Maui Waena Intermediate School
1) One of the founding principles of our school is to develop the whole child, enabling them to be positive community contributors. Not only is academic success important, we must also focus on the social emotional well-being of our students. This is important for all students and adults, but especially for middle school students. Middle school is a time when students are changing physically, mentally, socially, and emotionally while trying to find their way in the world.
As the over school climate positively changed we noticed students increasing their trust in the adults on campus. However, with this new trust, a new challenge arose. Students started to report “cutting” or “self-harm.” As the numbers increased, we developed a flow chart of support services for these students. We partnered with outside agencies for interventions, support, and training. Each identified student was assigned a counselor and we would have a weekly meeting to discuss their progress and next steps. As the numbers stayed consistent we realized we needed to be more proactive and work on preventing self-harm and helping students with their social and emotional learning (SEL).
With the support of our counselors we were able to choose a school-wide SEL program. The teachers were trained to use it, and it was implemented in all classrooms. We dedicated two days a week of our advisory program to the SEL program. We aligned our SEL program with our Positive Behavioral Interventions and Supports program so that we could recognize common themes and threads in line with our General Learner Outcomes, the Hawaii DOE’s state character program.
While implementing the SEL program, teachers realized the power they had to build positive relationships with students and were able to get to know them on a significantly deeper level. After the first year of our SEL program, our reported self-harm numbers were down by 40 percent.
At the beginning of this COVID school year, we continued to focus on implementing the SEL program for the students even though we are distance learning. We set up an online counseling corner, Google classrooms for the counselors, and other resources to help families. We felt it was crucial in these times to teach students how to interact positively with each other in a virtual environment.
We continue to train teachers in supporting students on distance learning and have developed a new check-in list and protocol for students of concern. Our staff has worked hard to build positive relationships from a distance and has been proactive with our students; identifying students that may not be doing well. Overall, I feel that having a positive school culture and positive relationships with students, families, and community agencies have allowed us to help many students in ways that we did not even know. We recognize that we may not know what will come out of this pandemic but we are grateful to continue to focus on the social and mental well-being of our students and that hopefully this work will allow us to help students heal.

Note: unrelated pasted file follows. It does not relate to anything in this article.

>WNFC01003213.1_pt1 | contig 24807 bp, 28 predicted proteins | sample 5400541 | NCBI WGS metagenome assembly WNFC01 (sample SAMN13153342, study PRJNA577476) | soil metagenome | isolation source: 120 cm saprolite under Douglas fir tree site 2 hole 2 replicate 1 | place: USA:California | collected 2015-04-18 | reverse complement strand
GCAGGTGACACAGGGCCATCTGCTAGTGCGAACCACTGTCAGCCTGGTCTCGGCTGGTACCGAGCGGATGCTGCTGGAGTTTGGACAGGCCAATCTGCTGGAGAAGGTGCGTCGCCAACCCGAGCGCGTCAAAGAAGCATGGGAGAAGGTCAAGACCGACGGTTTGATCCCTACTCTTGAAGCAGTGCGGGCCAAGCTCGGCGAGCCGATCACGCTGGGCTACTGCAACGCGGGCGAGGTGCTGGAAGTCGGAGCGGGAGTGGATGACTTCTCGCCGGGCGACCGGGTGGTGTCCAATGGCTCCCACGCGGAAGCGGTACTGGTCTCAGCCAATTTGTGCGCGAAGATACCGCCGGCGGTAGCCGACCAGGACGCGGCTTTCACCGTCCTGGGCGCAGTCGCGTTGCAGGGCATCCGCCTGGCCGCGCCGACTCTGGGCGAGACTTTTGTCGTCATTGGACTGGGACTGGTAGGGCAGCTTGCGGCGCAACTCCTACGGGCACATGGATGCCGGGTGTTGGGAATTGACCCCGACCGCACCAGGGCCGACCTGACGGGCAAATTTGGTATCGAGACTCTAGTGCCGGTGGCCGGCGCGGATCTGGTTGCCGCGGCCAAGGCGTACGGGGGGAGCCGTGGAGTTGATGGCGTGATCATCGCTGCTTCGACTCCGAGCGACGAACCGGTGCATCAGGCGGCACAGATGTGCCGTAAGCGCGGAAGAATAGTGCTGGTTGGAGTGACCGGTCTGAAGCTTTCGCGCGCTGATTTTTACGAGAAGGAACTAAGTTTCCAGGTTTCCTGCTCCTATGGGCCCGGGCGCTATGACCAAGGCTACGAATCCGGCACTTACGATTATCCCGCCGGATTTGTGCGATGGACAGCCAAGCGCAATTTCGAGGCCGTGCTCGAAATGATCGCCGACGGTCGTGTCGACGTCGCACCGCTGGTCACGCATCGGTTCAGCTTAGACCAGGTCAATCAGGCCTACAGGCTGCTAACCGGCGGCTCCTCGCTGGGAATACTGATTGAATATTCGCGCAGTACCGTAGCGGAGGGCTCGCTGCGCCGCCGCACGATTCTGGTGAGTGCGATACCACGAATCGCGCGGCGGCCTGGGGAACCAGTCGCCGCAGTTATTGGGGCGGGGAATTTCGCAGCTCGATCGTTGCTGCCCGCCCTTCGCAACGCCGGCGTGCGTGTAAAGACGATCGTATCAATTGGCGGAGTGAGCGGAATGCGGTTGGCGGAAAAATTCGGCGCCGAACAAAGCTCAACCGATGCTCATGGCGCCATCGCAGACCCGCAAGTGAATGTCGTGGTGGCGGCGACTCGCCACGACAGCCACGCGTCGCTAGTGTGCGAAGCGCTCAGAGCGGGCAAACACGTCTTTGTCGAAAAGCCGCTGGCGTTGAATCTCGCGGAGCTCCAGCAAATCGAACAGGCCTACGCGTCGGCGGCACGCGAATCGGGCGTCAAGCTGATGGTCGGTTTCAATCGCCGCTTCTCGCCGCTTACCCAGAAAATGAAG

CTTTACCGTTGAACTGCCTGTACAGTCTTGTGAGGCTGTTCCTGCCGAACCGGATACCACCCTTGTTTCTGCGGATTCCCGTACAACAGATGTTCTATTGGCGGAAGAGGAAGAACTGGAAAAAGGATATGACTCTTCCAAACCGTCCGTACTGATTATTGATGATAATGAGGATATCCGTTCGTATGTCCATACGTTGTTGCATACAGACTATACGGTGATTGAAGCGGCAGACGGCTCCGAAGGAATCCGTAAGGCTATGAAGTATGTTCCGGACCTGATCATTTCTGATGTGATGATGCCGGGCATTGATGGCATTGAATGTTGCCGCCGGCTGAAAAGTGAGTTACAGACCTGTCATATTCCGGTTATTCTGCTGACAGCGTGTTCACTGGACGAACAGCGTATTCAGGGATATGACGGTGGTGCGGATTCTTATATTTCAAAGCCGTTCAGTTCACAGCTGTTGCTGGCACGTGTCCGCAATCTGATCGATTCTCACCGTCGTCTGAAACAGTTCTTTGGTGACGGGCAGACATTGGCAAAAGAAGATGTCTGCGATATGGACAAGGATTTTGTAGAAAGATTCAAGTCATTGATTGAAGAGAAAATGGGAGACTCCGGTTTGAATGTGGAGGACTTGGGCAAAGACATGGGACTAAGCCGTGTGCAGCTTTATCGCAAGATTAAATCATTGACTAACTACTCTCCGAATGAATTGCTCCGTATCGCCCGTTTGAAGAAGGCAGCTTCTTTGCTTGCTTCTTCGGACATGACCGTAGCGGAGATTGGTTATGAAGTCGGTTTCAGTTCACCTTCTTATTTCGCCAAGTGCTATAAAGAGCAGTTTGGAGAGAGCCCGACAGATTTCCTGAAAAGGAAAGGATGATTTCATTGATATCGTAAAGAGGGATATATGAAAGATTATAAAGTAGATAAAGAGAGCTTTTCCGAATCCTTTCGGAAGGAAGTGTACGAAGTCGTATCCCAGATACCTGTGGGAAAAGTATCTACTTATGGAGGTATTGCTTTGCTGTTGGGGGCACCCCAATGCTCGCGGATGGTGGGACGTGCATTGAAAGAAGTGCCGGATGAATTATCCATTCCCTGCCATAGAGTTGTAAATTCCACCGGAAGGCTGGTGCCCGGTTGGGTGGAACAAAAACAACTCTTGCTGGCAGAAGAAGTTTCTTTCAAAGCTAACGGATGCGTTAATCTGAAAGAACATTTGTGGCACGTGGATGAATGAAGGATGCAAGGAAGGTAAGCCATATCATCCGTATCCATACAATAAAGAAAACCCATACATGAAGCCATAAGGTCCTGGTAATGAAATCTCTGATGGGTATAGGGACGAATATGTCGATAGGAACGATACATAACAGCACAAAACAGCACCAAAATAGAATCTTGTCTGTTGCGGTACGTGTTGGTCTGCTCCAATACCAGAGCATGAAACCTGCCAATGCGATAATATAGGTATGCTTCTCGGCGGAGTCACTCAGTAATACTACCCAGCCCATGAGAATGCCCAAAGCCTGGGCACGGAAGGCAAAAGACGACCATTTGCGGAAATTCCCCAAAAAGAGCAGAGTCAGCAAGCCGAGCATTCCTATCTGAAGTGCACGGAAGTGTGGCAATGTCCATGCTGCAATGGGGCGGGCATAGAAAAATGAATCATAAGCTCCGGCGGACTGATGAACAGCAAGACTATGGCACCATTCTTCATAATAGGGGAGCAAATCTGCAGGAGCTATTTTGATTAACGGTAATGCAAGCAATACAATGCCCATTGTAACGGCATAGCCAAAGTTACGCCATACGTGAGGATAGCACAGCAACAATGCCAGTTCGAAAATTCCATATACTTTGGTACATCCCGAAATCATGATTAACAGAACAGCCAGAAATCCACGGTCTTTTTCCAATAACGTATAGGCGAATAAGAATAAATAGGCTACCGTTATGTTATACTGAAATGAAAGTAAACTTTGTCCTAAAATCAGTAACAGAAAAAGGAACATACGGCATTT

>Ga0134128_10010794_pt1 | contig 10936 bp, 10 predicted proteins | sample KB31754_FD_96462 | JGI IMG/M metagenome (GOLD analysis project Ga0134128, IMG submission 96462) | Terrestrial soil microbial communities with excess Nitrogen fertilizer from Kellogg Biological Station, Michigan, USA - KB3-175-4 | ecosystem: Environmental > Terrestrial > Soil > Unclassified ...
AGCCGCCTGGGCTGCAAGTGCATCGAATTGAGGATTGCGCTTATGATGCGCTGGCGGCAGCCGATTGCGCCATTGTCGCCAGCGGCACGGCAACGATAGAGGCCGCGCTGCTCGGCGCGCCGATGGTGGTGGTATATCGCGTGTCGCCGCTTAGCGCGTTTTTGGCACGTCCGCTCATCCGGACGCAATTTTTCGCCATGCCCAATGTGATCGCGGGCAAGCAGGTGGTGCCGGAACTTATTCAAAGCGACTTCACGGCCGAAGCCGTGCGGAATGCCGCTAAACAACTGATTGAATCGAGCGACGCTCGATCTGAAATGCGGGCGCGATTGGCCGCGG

2) One of the best practices for any school administrator is to be observant of what is happening on campus. At this point it has been almost a year with limited students on our campus. We were planning on returning to face-to-face instruction in January 2021, but after the COVID positivity rate increased we did not return and continued with distance learning. Students are not attending all their classes with our current schedule. Our teachers are frustrated as are our parents, and everyone is just exhausted with the uncertainty of if and when we will return. I refer to it as “COVID fatigue,” and it is impacting all the stakeholders within the school setting.
As we are limited to make changes to our current master schedule this year, we have put our energy in developing a new bell/master schedule that has the flexibility to be a face-to-face schedule and a distance learning schedule. I have been working with teachers on how to be ready for different possibilities for next school year to best serve the needs of students, teachers, and families. We have also incorporated an additional advisory period to start next school year to help students with the transition back to school, and to focus on helping them with skill recovery. We will be doing this with our grade level teams, this will also allow us to put some fun back into the school day by allowing student activities during certain advisory periods.
We will also be embedding a virtual period for teachers for those students that will not e returning to campus, whose parents choose to keep them distance learning. We feel it is important that each student be able to meet with their teachers daily, and not utilize an online learning platform. We currently have about 425 students utilizing the online program Acellus. It has been difficult at times as we had to find non-classroom teachers to monitor the students. The overall feeling is that our teachers have the ability to teacher virtually and that would better serve our students and families then an online program.
Our next steps are to have teachers work on developing and recording online lessons for students to access through their Google classrooms. These lessons will not only help the distance learning students but any students who are absent from school or maybe quarantined so they do not miss any education. This school year we provided every student with a Chromebook, we will continue to provide all our students with a computer next year as well in the hope to have a seamless plan to be able to move from face-to-face to distance as needed.
COVID has been a mixed blessing, it has forced a change in how education will be delivered for future generations. It is an exciting time to see the changes in education and the integration of technology.